- She must shut the door (Why do you think she had to close the door?), to prevent interruptions from the creditors, and others while it was in the doing, that they might not seem proudly to boast of this miraculous supply, and that they might have opportunity for prayer and praise to God upon this extraordinary occasion.
- (1.) The oil was to be multiplied in the pouring, as the other widow’s meal in the spending. The way to increase what we have is to use it; to him that so hath shall be given. It is not hoarding the talents, but trading with them, that doubles them.
- (2.) It must be poured out by herself, not by Elisha nor by any of the sons of the prophets, to intimate that it is in connection with our own careful and diligent endeavors that we may expect the blessing of God to enrich us both for this world and the other. What we have will increase best in our own hand.
- (3.) She did it accordingly. She did not tell the prophet he designed to make a fool of her; but firmly believing the divine power and goodness, and in pure obedience to the prophet, she borrowed vessels large and many of her neighbors, and poured out her oil into them. One of her sons was employed to bring her empty vessels, and the other carefully to set aside those that were full, while they were all amazed to find their pot, like a fountain of living water, always flowing, and yet always full. They saw not the spring that supplied it, but believed it to be in him in whom all our springs are. Job’s metaphor was now verified in the letter (Job. 29:6), the rock poured me out rivers of oil. Perhaps this was in the tribe of Asher, part of whose blessing it was that he should dip his foot in oil, Deut. 33:24.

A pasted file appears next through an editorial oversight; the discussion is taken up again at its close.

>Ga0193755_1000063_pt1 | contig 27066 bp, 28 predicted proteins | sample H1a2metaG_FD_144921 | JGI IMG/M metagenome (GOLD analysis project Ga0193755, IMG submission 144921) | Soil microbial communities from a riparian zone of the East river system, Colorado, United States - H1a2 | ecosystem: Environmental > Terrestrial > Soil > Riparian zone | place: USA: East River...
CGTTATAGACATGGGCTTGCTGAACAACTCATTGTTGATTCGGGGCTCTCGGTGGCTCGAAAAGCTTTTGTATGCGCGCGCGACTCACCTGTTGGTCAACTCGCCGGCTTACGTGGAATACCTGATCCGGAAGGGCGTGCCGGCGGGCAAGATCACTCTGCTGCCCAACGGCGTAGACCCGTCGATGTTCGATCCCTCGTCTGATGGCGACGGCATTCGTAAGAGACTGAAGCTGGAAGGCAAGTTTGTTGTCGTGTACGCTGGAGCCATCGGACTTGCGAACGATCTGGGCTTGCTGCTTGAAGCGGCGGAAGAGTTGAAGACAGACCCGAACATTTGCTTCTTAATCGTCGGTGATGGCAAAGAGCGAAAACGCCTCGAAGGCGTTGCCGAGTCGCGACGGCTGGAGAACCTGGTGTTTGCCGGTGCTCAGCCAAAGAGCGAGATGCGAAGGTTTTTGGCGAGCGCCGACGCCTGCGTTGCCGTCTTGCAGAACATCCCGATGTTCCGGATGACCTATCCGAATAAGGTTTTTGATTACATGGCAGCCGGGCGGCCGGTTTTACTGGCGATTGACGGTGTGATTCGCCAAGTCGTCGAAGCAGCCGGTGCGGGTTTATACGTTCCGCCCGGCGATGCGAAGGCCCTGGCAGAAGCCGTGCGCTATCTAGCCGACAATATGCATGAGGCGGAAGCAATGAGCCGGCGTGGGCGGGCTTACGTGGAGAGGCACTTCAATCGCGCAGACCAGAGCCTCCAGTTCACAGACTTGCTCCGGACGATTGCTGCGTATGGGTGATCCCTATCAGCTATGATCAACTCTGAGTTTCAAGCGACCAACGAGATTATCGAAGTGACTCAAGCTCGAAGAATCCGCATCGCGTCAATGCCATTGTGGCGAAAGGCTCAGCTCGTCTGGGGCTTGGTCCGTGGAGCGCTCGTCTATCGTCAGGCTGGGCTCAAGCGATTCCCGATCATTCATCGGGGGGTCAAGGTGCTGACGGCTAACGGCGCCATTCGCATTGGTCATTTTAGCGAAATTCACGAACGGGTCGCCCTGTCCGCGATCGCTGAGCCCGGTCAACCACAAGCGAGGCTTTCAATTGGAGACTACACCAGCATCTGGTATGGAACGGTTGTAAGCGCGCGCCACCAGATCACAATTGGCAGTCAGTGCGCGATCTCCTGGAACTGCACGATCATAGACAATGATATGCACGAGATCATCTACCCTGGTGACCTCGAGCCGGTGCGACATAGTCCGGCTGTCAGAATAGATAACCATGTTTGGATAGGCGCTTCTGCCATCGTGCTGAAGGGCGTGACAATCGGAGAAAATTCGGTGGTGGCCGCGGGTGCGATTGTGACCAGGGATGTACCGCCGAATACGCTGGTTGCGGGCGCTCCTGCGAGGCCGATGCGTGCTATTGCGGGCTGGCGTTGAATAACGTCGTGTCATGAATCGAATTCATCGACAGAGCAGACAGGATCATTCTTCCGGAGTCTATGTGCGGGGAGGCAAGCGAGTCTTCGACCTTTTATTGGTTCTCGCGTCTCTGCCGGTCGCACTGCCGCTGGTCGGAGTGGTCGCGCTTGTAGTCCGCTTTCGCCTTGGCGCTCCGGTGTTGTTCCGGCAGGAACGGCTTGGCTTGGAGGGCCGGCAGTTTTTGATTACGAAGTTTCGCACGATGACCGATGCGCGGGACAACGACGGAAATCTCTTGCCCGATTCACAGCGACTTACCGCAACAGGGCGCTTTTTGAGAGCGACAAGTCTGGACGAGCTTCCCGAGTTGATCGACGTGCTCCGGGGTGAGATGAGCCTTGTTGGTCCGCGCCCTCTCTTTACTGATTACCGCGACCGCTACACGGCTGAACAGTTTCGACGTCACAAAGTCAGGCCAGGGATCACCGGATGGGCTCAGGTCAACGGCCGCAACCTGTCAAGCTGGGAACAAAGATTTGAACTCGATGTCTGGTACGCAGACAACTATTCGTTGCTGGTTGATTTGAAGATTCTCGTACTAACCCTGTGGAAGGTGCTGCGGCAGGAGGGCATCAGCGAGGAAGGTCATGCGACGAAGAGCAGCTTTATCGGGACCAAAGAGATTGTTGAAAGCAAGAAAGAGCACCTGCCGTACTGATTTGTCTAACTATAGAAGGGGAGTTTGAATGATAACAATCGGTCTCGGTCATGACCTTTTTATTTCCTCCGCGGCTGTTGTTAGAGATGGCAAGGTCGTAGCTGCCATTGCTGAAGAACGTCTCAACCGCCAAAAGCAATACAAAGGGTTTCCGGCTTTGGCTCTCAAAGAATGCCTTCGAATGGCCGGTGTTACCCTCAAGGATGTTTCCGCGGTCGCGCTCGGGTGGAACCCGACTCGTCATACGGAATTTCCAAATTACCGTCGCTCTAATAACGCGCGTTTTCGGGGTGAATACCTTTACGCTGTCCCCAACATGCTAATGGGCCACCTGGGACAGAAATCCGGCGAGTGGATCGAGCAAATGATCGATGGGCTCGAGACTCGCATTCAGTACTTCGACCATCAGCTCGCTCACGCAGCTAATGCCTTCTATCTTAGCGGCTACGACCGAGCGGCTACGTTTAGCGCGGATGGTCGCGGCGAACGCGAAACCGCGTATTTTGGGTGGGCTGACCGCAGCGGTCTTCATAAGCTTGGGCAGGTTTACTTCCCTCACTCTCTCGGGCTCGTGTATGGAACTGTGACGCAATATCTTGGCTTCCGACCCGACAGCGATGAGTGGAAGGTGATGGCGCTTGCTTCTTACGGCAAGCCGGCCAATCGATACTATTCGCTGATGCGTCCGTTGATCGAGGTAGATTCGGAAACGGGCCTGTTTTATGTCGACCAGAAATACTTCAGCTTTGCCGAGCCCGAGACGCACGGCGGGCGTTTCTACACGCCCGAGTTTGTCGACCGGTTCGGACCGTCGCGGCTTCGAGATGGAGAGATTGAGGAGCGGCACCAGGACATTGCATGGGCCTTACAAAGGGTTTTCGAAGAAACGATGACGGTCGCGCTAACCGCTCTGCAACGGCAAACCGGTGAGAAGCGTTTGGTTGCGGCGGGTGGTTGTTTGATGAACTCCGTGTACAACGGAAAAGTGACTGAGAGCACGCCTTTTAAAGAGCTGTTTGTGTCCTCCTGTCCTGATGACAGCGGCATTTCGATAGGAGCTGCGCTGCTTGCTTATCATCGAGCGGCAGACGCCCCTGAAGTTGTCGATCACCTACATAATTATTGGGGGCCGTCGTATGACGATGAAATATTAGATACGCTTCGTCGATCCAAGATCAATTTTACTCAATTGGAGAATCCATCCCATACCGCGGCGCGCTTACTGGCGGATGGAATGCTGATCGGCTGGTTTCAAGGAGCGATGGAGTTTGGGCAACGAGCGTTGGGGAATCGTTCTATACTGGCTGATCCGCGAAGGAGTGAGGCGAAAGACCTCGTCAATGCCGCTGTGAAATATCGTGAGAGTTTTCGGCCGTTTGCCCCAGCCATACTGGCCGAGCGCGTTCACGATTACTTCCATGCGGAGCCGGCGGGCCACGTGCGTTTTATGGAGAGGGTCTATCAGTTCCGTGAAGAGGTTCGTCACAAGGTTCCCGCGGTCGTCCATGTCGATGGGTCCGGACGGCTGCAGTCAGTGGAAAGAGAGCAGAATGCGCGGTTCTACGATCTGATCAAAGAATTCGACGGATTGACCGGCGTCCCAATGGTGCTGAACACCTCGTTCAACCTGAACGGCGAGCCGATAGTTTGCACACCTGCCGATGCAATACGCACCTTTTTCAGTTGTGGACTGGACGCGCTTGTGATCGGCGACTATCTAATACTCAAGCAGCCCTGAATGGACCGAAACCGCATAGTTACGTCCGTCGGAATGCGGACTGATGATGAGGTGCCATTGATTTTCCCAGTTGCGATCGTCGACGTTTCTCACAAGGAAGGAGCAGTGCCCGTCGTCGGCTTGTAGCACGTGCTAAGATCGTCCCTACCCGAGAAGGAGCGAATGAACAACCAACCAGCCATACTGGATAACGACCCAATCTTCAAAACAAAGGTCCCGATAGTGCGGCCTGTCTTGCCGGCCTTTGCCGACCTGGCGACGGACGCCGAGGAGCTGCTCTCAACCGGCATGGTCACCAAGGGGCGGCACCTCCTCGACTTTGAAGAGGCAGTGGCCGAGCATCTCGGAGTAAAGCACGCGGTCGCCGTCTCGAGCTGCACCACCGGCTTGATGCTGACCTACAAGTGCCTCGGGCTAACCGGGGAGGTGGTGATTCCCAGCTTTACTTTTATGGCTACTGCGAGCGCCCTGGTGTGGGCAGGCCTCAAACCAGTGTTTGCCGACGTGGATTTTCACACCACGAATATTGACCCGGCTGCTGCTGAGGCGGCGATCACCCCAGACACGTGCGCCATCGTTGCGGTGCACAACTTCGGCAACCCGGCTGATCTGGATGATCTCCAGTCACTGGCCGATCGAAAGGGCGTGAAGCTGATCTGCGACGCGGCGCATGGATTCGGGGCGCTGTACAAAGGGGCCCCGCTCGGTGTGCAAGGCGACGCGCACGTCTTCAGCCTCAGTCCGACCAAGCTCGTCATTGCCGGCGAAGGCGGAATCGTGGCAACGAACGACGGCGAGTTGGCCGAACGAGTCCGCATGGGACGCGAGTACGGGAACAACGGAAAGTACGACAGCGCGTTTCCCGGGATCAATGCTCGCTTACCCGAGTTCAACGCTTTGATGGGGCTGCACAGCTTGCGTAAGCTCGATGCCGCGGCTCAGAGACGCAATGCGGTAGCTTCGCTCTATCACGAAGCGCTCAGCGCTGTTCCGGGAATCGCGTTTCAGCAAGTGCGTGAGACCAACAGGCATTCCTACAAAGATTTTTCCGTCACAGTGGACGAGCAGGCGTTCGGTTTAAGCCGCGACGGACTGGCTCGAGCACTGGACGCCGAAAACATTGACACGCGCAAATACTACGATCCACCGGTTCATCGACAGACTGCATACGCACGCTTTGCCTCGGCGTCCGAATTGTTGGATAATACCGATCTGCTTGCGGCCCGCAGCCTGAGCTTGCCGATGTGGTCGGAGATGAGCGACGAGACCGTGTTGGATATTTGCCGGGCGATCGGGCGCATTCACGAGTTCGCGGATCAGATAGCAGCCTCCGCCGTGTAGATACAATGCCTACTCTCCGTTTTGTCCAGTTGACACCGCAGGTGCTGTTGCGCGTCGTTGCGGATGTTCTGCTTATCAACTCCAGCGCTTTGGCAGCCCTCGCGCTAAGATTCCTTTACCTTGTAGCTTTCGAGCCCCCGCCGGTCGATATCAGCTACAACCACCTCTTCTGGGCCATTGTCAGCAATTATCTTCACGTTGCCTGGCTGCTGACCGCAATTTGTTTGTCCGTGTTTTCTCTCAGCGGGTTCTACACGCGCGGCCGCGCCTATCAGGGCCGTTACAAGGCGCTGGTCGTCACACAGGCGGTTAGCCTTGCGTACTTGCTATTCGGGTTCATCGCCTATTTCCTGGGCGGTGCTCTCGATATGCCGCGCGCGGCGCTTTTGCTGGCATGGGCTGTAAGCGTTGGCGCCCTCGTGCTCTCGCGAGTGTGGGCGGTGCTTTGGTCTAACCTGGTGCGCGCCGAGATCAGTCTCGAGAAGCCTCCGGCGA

- (4.) The oil continued flowing as long as she had any empty vessels to receive it; when every vessel was full the oil stayed (v. 6), for it was not fit that this precious liquor should run over, and be as water spilt on the ground, which cannot be gathered up again.
Note: We are never straitened in God, in his power and bounty, and the riches of his grace; all our straightness is in ourselves. It is our faith that fails, not his promise. He gives above what we ask:
- Were there more vessels, there is enough in God to fill them—enough for all, enough for each.
- Was not this pot of oil exhausted as long as there were any vessels to be filled from it? And shall we fear lest the golden oil which flows from the very root and fatness of the good olive should fail, as long as there are any lamps to be supplied from it? Zec. 4:12.
- (4.) The prophet directed her what to do with the oil she had, v. 7.
- She must not keep it for her own use, to make her face to shine.
Those whom Providence has made poor must be content with poor accommodations for themselves (this is knowing how to want), and must not think, when they get a little of that which is better than ordinary, to feed their own luxury:
There are many times that you so down in spirit and in it fullness, you find yourself empty and miserable as far as Christian life is concerned. People around you starts discriminating, making fan of you while others nickname you so as to gossip more about your being down. This is the best time to trust in the Lord beyond even your understanding. When your husband/wife has left you; when city council has taken everything you had, when your parent disown you, when the church leadership excommunicate you; when you fail in your examinations/interviews and proposals. When you are married for many years without kids, when you lose your loved one; when people reject your leadership in the church, when you are taken to court by your neighbor and lose; this is the time you need to yield and offer yourself totally and fully to God.